Farmers in the Punjab-Haryana region have also complained about corporate interference in shaping subsidy policies. If we compare the price inflation on these machines, most farmers have complained that since the government announced the subsidy, prices of agri-machineries increased too. A Happy Seeder, which earlier cost Rs. 1 lakh, was now in the territory of Rs. 1.75 lakh.

The stubble burning problem increases each year because of bad policy. Policymakers are not listening to the farmers and what they want. Instead, they are trying to impose their ‘solutions’ on them, which we have seen repeatedly, fail to catch farmers’ attention.

And are there alternatives to manual clearing of fields and the machines? Yes, it is possible to move away from funding agri-machinery manufacturers and giving farmers cash to clear stubble fields. That would stop stubble burning and give people a few days of farm work as well. Factoring in inflation, and the time and fuel costs saved, farmers would be more than happy to stop burning stubble.

The second step can be to shift from paddy into farming that is more organic and genuinely diversified. Every chemical farmer earns relatively more on the Kharif paddy produce. However, if we factor in the rising input costs, the net profit from the produce is still relatively less. This is what forces them to hurry along with the preparation of their fields for the next harvest. The ecological and water costs involved in the current system of farming is destroying Punjab’s fields. It is another reason for farmers to get price support for at least three years while they shift out of paddy cultivation.

To ensure that real-time incomes are not affected during the three years, farmers should get incentives to get organic certification and re-learn the craft of multi-cropping. Organic produce fetches four times higher prices than regular chemical crops, and it is also beneficial for the soil and the health of farmers. Even a shift to oilseeds or legumes with organic certification can get them similar margins. It is for this reason that crop diversification is a demand of the farmers from Punjab.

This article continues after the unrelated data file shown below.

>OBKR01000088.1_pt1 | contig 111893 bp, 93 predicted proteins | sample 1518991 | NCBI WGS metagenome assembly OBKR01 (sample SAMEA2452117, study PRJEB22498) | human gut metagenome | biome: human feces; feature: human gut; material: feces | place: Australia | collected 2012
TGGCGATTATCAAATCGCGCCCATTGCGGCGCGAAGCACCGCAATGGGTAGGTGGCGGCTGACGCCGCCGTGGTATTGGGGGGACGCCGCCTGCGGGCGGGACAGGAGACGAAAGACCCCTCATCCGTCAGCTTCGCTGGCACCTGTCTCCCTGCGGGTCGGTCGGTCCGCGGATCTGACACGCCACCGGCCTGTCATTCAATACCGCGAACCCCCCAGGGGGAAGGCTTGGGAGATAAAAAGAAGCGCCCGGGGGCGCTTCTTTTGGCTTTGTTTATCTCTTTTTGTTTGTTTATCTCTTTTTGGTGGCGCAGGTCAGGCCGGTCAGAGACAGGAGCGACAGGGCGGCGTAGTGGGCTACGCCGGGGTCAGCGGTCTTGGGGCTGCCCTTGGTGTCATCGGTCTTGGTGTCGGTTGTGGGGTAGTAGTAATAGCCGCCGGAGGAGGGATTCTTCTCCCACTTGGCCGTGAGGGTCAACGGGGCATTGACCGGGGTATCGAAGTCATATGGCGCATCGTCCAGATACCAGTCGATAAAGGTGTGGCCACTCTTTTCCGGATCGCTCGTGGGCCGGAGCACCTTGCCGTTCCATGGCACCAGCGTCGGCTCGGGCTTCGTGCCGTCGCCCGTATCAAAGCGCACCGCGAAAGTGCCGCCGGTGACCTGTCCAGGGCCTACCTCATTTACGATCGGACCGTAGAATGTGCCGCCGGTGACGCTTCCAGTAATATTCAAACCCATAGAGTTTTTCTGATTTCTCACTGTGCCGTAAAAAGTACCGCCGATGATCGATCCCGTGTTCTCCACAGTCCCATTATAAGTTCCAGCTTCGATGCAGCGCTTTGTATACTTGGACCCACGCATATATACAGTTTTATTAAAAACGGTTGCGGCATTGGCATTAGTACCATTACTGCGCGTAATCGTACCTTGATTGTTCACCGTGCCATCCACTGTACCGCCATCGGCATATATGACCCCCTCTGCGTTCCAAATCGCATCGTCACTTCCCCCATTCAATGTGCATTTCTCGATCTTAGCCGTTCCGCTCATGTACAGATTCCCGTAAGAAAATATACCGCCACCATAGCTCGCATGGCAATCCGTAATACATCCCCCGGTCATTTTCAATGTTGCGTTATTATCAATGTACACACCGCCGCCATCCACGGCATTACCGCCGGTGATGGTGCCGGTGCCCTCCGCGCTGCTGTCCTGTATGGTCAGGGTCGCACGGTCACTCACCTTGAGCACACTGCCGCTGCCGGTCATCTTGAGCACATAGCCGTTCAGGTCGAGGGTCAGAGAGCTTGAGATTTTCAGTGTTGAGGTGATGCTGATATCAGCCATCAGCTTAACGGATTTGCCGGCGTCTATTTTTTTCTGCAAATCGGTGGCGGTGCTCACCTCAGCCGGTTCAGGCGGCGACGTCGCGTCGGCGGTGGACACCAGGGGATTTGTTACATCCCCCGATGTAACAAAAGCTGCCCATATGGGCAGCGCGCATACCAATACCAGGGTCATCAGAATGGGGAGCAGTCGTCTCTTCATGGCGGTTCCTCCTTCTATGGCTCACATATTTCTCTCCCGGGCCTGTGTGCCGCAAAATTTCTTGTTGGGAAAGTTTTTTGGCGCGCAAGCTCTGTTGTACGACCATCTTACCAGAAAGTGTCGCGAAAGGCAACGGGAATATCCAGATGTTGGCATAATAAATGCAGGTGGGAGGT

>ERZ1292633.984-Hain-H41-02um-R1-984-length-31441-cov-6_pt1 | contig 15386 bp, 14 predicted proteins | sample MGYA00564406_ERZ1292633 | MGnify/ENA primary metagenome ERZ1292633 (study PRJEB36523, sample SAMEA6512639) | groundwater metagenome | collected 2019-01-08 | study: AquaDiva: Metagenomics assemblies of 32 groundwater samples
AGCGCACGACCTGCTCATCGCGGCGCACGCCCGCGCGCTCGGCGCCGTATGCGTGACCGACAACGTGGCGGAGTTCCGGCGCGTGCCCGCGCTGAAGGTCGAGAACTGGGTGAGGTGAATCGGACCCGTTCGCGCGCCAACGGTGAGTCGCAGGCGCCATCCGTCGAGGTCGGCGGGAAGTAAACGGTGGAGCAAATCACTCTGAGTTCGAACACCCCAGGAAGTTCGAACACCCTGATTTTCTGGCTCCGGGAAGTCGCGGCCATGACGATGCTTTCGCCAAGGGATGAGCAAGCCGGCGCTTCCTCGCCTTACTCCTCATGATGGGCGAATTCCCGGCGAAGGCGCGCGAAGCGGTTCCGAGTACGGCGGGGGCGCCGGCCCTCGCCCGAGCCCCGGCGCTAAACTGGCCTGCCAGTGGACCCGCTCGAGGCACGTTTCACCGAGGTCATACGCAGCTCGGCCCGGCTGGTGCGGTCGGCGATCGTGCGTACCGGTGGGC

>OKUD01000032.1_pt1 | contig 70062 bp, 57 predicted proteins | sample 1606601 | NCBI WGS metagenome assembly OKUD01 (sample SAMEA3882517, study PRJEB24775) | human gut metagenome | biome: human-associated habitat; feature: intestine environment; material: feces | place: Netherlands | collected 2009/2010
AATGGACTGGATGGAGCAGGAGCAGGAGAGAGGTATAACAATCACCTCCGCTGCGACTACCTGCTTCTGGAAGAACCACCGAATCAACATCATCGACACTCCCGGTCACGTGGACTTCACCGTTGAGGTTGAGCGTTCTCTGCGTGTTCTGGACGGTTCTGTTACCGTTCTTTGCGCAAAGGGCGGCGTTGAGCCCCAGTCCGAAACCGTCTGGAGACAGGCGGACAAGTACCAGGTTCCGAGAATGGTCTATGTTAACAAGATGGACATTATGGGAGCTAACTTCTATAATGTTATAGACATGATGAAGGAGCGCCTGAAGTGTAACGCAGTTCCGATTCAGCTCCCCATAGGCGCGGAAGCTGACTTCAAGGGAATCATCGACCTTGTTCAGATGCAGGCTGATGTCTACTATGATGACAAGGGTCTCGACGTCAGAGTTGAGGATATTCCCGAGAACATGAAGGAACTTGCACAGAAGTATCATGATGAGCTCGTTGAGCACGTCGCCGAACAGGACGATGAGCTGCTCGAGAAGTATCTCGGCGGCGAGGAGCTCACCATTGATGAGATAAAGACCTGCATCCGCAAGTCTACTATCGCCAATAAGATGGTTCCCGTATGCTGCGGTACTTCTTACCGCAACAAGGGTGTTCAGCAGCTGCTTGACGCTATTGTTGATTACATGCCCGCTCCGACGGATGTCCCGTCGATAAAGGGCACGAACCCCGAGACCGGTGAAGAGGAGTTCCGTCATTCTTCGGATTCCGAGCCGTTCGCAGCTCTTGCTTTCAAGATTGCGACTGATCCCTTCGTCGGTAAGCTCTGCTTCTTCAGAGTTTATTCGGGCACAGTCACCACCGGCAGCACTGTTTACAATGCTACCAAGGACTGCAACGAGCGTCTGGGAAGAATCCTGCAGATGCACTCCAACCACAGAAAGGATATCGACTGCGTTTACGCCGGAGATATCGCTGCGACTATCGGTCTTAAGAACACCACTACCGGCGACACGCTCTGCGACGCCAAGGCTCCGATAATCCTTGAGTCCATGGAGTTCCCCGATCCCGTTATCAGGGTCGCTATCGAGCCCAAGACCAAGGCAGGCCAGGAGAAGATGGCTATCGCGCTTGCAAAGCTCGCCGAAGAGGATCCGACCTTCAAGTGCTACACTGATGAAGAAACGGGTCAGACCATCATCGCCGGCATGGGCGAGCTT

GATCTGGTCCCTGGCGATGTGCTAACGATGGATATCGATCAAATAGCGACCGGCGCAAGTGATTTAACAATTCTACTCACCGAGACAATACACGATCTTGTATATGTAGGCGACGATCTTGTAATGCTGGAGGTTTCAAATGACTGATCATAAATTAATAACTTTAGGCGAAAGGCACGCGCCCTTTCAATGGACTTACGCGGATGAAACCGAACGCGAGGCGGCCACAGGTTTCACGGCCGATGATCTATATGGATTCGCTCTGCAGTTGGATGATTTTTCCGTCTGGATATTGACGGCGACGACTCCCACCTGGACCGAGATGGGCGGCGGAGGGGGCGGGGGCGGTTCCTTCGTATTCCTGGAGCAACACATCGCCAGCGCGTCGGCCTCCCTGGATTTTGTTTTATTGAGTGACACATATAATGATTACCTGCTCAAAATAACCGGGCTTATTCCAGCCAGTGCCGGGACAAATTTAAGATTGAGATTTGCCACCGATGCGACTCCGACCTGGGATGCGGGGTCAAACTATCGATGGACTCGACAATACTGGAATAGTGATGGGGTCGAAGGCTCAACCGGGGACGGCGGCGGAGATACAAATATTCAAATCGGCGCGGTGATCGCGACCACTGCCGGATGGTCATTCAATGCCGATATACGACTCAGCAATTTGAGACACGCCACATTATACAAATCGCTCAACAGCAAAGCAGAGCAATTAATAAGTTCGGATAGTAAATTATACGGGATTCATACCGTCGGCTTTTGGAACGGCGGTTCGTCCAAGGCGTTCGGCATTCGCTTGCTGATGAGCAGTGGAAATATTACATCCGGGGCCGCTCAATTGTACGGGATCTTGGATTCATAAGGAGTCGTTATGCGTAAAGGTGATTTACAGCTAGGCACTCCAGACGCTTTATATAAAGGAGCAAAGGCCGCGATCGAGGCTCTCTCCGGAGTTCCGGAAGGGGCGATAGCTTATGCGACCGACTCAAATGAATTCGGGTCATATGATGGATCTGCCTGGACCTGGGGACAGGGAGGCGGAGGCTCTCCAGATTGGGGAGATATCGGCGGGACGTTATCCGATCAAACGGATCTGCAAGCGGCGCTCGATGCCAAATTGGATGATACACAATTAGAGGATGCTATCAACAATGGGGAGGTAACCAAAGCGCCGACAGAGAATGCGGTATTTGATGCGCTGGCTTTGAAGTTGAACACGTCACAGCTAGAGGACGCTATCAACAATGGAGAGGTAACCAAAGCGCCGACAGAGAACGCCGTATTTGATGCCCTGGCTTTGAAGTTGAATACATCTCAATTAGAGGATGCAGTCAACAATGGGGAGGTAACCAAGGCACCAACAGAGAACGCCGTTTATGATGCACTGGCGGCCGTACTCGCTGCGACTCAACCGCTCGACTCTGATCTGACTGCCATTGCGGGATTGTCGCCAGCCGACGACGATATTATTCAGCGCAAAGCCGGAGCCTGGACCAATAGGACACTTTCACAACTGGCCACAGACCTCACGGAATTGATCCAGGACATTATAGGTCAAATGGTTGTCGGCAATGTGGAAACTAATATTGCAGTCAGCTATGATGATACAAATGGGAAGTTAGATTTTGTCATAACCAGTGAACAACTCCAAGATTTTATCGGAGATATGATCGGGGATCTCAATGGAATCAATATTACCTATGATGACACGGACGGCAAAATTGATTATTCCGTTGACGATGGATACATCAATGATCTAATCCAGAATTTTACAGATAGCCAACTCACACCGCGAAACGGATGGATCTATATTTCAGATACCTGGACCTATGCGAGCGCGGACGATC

We need to move Punjab from growing agri-commodities into growing food. It may come as a surprise, but rural Punjabi households consume very little rice. Yet, the entire state produces it. This is an artificially sustained system based on the destruction of soil, water and society.

Solutions such as gasification or paddy straw briquettes for thermal plants have also been doing the rounds, but they are as unviable as the government’s Happy Seeder project. By going towards these industrial solutions, policymakers are seeding the next problem in Punjab. In addition, straw should be mulched into the soil. In his rice fields in Japan, the father of modern-day natural farming, Masanobu Fukuoka, has demonstrated the importance of mulching straw and how farmers are losing their most precious fertilisers by burning straw. Even in Punjab, new voices are emerging that are choosing these natural farming methods over stubble burning. The last alternative to stubble burning is activities such as mushroom cultivation. Paddy straw is extensively used as raw material by mushroom growers. Various varieties of mushrooms, such as paddy straw mushrooms, oysters, etc., grow well on paddy straw and can be raised by farmers to boost their nutrition and incomes.

That said, all these arrangements can work to an extent. The only long-term feasable solution to straw-stubble burning is for the state to support low cost and low tech machinery that manages the straw at the village level and help farmers towards growing crops suited to their Agro-climatic zones. An DBT policy linked to paddy procurement is also need to have ensure all farmers supplying to the government system are not burning stubble and in return are getting price support for straw management.

The author is an independent policy analyst and writer on agriculture and the environment. The views are personal.